Beyond the scent of roses
By Marie Alo
One of the pleasures of welcoming February is the thrill of expressing love on Valentine's day. Topping the means of expressions is the giving of roses.
But why the rose? What is it in the rose that makes it so universally admired and so highly cherished specially on Valentine's day? Why has it symbolized women and acquired such meanings as love, compassion, purity and honor?
Learning about the rose's history, therefore, and discovering how and to what extent it has left a mark on the cultures of the world can help us understand why the rose has been attributed all the finest of human virtues. Moreover, it will clarify why it has come to be endowed with such noble functions as the messenger of love, the promoter of religion, and the symbol of gallantry.
Antiquity of the Rose
To most people, the rose is one of the most fascinatingly varied and beautiful of all flowers. Whether it has five, twenty or sixty petals, dwarf or climbing tall, scented or scentless, tiny or large, in bud or full bloom, a rose is welcomed everywhere and by everyone.
Said to be older than man, it has, thus, been the subject of many myths and legends. It has also figured in religious beliefs and rituals as well as in music and poetry of ancient people. Age-old architecture, jewelry, pottery and embroidery designs also attest to the antiquity of the rose.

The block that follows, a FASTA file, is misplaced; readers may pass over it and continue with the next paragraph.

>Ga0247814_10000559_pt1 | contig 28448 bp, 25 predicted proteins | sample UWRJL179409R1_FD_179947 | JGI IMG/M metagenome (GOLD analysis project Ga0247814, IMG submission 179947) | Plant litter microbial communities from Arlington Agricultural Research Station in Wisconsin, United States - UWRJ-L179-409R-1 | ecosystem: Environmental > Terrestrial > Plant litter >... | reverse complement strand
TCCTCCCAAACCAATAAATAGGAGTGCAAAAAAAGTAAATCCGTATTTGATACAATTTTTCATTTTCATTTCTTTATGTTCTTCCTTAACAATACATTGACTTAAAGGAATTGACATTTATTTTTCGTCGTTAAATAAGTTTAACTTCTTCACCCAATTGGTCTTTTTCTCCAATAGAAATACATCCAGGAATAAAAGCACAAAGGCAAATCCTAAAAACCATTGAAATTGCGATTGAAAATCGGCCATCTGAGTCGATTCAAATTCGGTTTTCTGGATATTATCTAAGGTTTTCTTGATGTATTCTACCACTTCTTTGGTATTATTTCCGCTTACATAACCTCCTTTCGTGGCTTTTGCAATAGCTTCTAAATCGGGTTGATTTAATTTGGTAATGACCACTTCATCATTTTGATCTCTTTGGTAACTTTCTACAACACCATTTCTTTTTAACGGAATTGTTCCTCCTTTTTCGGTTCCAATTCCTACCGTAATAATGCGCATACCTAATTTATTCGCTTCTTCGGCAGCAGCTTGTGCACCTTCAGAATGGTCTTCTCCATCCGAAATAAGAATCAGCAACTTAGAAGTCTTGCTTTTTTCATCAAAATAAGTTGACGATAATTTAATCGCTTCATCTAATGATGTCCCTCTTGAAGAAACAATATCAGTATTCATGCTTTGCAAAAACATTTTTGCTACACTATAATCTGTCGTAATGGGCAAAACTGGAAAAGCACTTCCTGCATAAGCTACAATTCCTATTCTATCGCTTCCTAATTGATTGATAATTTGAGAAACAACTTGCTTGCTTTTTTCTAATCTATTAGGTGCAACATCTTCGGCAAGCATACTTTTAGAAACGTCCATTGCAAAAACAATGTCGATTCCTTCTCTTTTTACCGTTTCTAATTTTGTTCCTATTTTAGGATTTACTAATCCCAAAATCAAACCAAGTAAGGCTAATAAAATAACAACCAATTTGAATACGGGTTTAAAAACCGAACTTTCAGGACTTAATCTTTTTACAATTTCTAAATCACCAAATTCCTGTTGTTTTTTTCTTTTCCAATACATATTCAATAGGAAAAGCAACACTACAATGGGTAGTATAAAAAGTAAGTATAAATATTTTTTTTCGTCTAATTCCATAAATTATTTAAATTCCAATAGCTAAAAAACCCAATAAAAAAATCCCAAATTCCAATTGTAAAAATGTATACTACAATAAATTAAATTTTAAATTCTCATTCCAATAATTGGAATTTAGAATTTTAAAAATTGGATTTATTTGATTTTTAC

Myths about the Rose
One of the most interesting myths about the rose relates to its color. According to a story, the rose, which occupied a place in the Garden of Eden, used to be white. However, when Eve saw and kissed it, it blushed and changed to red.
In Greek mythology, the rose was also white. It was said that when Rodanthe, a fair Greek maiden, wads pursued by her suitors, she sought refuge in the temple of Artemis. There, the Goddess of Purity transformed her into a rose. Confronted with the passionate gazes of her suitors, Rodanthe flushed and turned red.
Other stories in Greek and Roman mythologies relate the rose to the God of Love, Eros, the letters of which when rearranged spell rose.
Captivated by stories about the rose and the gods, ancient people soon found themselves dedicating the rose to all the beautiful gods and goddessess.
The Rose and Roman Aristocracy
The ancient Romans were so smitten with the rose that even Nero would have his floors covered with layers of rose petals when he received his guests.